Privacy

Announced GDPR Fine Against Marriott Raises Reporting and Coverage Implications

By: Joshua Mooney and Andrew Lipton

Last week on July 9, 2019, the United Kingdom’s Information Commission Office (ICO) announced its intention to fine Marriott International £99.3 million (about $124 million), or 2.5% of Marriott’s worldwide annual revenue, in connection with the Starwood Customer loyalty program. Last November, Marriott announced a breach of the Starwood brand reservation database, potentially compromising the accounts of approximately 500 million guests. The compromise reportedly first took place in 2014 before Marriott had acquired Starwood in 2016. According to the ICO’s statement, the breach involved a variety of personal data found in approximately 339 million guest records, including 30 million records relating to residents of 31 countries in the European Economic Area (EEA) and 7 million records relating to UK residents.[1]

A Warning to Law Firms and Litigants: Unlawful Disclosure of PHI in Litigation Can Lead to Trouble

By: Joshua A. Mooney

The handling of sensitive data with appropriate care in litigation is a critical aspect of legal practice. Recent ABA Formal Opinions 477 and 483 discuss requirements for securing protected client information and lawyers’ obligations after a cyberattack. Conduct during litigation is no different. Unless stated otherwise by statute, the context of litigation does not effect a person’s legal duties when handling sensitive data. In Menorah Park Ctr. for Senior Living v. Rolston, 2019 Ohio App. LEXIS 2175 (May 30, 2019 Ohio Ct. App.), a plaintiff of a small-claims matter is learning this lesson the hard way.

The FTC Wants More Power to Investigate Corporate Data Privacy Violations: Will Cyber Insurance Cover the Costs of a Company’s Response?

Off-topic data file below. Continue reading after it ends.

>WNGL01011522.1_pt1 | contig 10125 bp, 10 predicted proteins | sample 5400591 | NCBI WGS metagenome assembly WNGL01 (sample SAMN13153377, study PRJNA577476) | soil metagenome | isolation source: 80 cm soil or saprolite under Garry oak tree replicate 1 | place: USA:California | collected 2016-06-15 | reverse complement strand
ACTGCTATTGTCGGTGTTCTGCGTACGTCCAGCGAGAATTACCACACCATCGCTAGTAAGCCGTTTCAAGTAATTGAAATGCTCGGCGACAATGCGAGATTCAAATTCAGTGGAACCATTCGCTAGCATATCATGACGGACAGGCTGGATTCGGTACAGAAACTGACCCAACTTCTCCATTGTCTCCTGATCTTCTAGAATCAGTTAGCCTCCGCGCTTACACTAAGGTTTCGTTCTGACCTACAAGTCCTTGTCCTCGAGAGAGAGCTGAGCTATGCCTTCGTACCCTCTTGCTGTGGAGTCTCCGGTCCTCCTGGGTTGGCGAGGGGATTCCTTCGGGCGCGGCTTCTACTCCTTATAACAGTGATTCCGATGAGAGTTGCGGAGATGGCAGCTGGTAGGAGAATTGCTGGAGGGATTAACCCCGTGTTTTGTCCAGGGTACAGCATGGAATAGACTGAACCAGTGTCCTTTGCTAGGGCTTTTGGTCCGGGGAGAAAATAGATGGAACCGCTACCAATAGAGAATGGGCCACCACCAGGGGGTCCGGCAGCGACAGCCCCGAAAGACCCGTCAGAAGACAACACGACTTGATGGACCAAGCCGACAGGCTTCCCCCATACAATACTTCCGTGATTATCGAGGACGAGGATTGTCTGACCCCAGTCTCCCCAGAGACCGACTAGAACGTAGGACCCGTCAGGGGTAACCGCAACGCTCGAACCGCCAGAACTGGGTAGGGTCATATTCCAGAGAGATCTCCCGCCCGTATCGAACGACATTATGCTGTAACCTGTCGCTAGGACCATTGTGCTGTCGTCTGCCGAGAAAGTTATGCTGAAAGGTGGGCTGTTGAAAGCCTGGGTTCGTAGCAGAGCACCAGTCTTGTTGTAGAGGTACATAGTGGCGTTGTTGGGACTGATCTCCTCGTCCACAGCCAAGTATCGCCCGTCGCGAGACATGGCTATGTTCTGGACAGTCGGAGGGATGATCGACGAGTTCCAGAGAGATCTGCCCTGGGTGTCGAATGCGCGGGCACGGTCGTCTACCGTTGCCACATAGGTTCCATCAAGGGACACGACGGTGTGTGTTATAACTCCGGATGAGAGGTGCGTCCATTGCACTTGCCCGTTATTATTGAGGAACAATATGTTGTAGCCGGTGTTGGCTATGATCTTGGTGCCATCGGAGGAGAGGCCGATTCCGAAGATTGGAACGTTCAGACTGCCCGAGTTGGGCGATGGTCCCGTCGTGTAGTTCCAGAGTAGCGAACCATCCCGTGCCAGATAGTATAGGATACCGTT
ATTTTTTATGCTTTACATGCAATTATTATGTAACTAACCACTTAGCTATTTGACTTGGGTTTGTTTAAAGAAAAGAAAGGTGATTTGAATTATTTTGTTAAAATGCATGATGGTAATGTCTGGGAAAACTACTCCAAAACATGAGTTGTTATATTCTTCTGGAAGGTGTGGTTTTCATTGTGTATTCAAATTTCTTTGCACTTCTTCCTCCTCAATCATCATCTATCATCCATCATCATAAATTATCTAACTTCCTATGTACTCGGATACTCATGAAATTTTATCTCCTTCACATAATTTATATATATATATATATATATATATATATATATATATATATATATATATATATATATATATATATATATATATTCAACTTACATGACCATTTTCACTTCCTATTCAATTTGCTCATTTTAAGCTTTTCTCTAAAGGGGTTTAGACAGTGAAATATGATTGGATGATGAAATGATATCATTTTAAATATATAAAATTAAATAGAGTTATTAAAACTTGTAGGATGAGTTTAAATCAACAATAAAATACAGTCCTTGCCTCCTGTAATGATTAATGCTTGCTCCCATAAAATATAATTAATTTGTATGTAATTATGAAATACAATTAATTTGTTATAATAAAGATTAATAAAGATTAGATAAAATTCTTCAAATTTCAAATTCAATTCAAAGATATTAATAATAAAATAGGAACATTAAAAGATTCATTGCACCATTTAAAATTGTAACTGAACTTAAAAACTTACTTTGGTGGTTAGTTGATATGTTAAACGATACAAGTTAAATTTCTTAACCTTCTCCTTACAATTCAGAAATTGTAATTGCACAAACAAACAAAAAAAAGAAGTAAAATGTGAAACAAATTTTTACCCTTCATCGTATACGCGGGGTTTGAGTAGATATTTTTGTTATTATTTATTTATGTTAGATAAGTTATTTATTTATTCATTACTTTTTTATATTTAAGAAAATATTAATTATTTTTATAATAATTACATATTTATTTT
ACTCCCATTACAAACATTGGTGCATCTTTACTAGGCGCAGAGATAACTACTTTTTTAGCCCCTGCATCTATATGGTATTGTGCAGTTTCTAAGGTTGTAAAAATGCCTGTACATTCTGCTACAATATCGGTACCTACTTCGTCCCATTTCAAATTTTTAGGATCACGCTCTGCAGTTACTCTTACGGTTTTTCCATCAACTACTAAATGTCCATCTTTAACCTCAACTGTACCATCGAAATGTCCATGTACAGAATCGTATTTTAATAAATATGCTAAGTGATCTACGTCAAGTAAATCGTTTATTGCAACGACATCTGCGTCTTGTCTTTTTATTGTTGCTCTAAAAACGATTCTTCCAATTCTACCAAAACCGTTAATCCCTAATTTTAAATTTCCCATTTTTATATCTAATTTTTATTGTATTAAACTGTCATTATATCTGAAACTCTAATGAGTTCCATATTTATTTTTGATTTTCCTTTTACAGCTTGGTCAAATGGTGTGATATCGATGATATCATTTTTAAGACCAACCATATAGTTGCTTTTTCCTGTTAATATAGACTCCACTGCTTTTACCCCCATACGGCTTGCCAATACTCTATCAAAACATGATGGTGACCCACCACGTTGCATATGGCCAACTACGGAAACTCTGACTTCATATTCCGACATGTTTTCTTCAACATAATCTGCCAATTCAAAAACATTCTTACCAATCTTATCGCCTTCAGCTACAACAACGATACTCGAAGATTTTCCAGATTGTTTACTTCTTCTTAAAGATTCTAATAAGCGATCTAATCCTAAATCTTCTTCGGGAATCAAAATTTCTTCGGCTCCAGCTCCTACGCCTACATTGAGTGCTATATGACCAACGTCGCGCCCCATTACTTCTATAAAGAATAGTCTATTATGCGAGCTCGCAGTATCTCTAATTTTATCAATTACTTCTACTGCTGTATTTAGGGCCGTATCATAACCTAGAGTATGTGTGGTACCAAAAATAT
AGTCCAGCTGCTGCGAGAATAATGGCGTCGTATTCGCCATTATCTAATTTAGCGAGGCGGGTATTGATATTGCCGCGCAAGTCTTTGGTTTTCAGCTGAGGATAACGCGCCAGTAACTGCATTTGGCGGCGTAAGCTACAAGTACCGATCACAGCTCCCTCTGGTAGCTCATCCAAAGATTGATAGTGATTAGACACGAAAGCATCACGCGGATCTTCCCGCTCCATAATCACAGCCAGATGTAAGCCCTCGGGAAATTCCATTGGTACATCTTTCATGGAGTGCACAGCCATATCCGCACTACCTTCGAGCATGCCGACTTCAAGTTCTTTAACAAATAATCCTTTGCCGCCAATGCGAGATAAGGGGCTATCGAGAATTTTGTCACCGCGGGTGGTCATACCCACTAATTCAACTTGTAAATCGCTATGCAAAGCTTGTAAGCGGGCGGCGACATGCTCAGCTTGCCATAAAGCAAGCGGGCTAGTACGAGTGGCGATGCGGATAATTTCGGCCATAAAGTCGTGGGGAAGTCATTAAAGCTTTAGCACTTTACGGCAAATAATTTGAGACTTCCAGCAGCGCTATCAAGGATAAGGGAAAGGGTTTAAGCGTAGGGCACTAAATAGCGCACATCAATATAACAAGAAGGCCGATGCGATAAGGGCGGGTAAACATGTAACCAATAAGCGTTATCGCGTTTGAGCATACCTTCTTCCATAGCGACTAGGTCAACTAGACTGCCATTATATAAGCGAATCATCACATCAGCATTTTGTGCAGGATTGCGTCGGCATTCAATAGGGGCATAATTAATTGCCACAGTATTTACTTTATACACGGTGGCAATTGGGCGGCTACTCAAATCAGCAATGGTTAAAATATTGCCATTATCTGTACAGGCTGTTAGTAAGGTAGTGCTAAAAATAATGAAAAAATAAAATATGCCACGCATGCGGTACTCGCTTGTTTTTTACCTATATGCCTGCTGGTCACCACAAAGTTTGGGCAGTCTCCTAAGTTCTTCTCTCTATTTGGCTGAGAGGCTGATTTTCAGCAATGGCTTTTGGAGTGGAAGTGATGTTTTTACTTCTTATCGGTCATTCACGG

On May 8, 2019, all five commissioners of the U.S. Federal Trade Commission (FTC) testified before a congressional hearing on data privacy regulation and enforcement. At the hearing, the FTC commissioners testified that the FTC seeks enhanced powers to investigate and prosecute privacy violations by large companies. According to the commissioners, fines are not enough. As FTC Commissioner Rohit Chopra noted during the testimony, “[the FTC] cannot change behavior without finding out who at the top caused those problems.” The clear takeaway from this testimony? Companies that collect, process and store personal data from their customers should prepare themselves for an increase in data privacy-related investigations, especially coming from the FTC.

Invasion of Privacy Exclusion in a Claims-Made Policy and Looking Ahead to Data Privacy Litigation

By: Joshua A. Mooney and Timothy A. Carroll

This week in Horn v. Liberty Insurance Underwriters, Inc., 2019 U.S. Dist. LEXIS 90194 (S.D. Fla. May 30, 2019), the Florida district court held that an invasion of privacy exclusion under a claims-made policy prohibited coverage for an underlying Telephone Consumer Protection Act (TCPA) lawsuit. The decision is of interest because of the court’s reasoning, and as it may foreshadow the direction of coverage litigation as more and more data privacy (as opposed to data security) laws and regulations are passed and enforced.

Possible and Significant Changes Coming to the CCPA

By: Joshua Mooney